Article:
The Good Life

What constitutes living a good life? While individual happiness is particular to each person, general well being is quantifiable. A good life includes a healthy diet, or healthy enough for you to still enjoy what you’re eating, a moderate fitness regiment, an open dialogue with your inner circle of loved ones, and having a life purpose. I touched on how life purpose and moderation lead to longevity in my piece: Longevity, but in this thought piece I wanted to touch on the particular issue of the pursuit of happiness, and how so many people seem to be lacking general happiness in their daily life.

I’m sure you’ve all heard the golden advice: manage your expectations, but in what way can we apply this concept to our daily lives? We can’t help but want things, so how are we suppose to trick ourselves into not minding if we don’t get said things? A strange thing about the mind is the subconscious. It directs our emotions, knee-jerk reactions, dreams, and general worldview. People born in a third world country are people who have only known that life. They want far less than us and would be far happier to receive even a sliver of what we consume regularly. They may have a general sense that life ought to be more, but most people simply accept every day as another gift to be alive. Somehow, hardships make individuals extremely appreciative. People tend to strive after undergoing something hard. It doesn’t mean you HAVE to suffer in order to be happier with what you have, but simply being self aware makes a big difference.

I’ve mentioned this before, but one of the greatest things to happen to me in my life was when I had a slipped disc. At the time it was just awful and misery-inducing, but afterward I couldn’t help but feel more alive than ever. I was inspired to write! I didn’t know in what medium then, but I knew things would never be the same. I’ve also had other accounts of difficulties, (not to be compared to anyone else of course but just to use as examples,) of having an ego death after taking too many magic mushrooms, falling into a K-hole, and having my already half-absent father leave my family. My most recent difficulty was quitting drinking, and since then I couldn’t be happier with my life. It’s made me more honest than ever after admitting to everyone that I had a secret addiction. Regardless of the current quarantine Canada is under, every day in my eyes has been like glistening golden honey under a shining sun.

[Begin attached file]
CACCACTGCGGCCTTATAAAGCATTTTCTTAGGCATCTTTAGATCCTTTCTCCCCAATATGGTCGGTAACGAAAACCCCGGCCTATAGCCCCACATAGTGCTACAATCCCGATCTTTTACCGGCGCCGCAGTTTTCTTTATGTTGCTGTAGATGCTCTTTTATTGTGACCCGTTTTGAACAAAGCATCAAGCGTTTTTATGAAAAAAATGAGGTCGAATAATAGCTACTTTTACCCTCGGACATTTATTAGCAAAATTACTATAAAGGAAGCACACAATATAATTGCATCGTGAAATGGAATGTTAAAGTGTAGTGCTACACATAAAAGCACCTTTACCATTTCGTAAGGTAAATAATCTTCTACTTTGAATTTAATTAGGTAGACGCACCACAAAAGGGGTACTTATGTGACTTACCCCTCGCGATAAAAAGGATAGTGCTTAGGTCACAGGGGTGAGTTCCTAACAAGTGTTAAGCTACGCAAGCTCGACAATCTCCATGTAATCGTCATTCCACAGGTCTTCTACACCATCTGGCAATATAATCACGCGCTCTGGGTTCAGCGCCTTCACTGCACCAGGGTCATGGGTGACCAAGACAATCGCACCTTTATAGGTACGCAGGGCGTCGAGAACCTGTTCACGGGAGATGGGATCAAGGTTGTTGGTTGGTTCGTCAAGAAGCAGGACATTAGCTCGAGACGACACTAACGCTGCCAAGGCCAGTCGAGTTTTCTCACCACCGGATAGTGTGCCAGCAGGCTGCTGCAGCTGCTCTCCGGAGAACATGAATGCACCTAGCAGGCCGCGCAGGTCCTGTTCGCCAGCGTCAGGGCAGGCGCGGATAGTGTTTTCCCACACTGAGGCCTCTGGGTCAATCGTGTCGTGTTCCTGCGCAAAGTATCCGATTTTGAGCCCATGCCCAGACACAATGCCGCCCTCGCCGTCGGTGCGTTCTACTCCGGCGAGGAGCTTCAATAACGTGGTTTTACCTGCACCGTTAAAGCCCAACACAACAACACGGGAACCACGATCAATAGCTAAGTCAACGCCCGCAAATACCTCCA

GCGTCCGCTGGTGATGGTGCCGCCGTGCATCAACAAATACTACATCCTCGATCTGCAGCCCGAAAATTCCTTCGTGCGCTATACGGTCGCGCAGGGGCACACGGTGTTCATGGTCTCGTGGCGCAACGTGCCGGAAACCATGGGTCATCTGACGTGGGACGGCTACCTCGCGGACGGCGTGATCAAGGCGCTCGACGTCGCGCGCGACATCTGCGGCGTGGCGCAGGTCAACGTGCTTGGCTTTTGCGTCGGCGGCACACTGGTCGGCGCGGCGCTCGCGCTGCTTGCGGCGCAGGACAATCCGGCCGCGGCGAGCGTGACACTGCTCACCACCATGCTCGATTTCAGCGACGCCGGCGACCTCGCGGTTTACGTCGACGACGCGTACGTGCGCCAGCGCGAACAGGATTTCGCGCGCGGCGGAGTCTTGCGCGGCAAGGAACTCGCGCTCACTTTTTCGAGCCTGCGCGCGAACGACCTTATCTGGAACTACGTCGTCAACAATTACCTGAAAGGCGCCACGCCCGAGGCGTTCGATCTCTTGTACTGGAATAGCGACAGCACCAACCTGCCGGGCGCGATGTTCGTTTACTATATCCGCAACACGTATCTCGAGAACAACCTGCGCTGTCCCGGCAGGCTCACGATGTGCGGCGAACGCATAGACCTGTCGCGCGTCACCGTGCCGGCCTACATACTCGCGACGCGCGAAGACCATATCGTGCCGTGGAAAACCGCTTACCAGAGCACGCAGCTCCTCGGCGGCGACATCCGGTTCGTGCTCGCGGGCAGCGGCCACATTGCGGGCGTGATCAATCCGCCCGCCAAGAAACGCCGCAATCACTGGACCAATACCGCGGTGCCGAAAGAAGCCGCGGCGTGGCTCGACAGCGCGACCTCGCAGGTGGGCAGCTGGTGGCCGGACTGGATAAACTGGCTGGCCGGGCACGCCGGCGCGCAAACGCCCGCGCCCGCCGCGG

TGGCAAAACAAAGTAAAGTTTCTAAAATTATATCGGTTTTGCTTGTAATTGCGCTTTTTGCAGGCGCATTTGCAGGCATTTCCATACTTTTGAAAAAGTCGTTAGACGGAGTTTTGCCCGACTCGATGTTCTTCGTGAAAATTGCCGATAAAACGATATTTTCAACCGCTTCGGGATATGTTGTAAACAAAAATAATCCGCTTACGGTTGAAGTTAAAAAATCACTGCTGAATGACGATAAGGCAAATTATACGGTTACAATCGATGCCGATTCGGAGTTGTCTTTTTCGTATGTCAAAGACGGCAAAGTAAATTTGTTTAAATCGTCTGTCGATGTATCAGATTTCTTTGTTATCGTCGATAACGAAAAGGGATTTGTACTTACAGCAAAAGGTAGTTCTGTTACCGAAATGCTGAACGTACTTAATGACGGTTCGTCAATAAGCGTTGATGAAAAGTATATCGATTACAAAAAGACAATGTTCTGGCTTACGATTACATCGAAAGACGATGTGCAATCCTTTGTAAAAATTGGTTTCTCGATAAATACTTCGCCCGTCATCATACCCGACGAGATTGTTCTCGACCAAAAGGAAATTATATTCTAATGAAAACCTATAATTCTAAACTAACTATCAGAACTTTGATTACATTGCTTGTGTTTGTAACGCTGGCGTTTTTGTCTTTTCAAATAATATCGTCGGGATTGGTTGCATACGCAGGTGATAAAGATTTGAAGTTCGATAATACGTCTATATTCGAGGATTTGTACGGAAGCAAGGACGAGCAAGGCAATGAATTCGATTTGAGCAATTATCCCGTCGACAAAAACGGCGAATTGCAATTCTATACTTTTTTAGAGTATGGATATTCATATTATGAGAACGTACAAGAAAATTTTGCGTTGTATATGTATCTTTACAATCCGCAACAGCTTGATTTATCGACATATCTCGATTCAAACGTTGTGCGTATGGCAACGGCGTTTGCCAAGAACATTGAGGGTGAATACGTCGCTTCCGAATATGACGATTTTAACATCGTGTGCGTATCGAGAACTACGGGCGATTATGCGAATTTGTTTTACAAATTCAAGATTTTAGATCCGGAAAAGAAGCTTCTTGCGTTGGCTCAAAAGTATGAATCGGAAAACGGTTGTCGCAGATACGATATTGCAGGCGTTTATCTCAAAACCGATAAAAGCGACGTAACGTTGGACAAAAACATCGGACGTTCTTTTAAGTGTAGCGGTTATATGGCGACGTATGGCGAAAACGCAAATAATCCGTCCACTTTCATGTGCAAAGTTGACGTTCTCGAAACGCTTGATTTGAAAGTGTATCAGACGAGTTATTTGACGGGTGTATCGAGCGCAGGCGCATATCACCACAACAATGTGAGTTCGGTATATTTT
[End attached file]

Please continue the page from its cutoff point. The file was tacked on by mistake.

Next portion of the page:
So to expand on the idea of being honest, secrecy is a unique form of internal toxicity that no one can truly manage. Sociopaths are the best at lying and then sleeping like a baby, but it doesn’t mean their existence isn’t torture. Living double, triple, quadruple or whatever-the-heck lives makes a mess of your unseen subconscious. Honesty will set you free, as many have said over the ages. It may seem like telling the truth is impossible. I mean, why mention things from years ago when the person never found out? Because it may be eating YOU inside. Could honesty ruin relationships? Yes. But if you truly seek happiness, you must let it go.

I’m not yet thirty, so proper life advice can’t really come from me. It doesn’t mean that I haven’t discovered certain insights into the human condition, though. Even back when I was a teenager, I remember uncovering elements of the mind that struck me as such an easy thing to care for yet so many people seemed to have problems with. The difference time makes to insights, I have found, is coherence. It is the difference of information, to knowledge, to wisdom. So I still very much have growing to do, but for now just remember that your own happiness is predicated off of your ability to look inward and see what you can see that may be hindering daily harmony. Thank you as always for reading. I love you, and I’ll see you next time.

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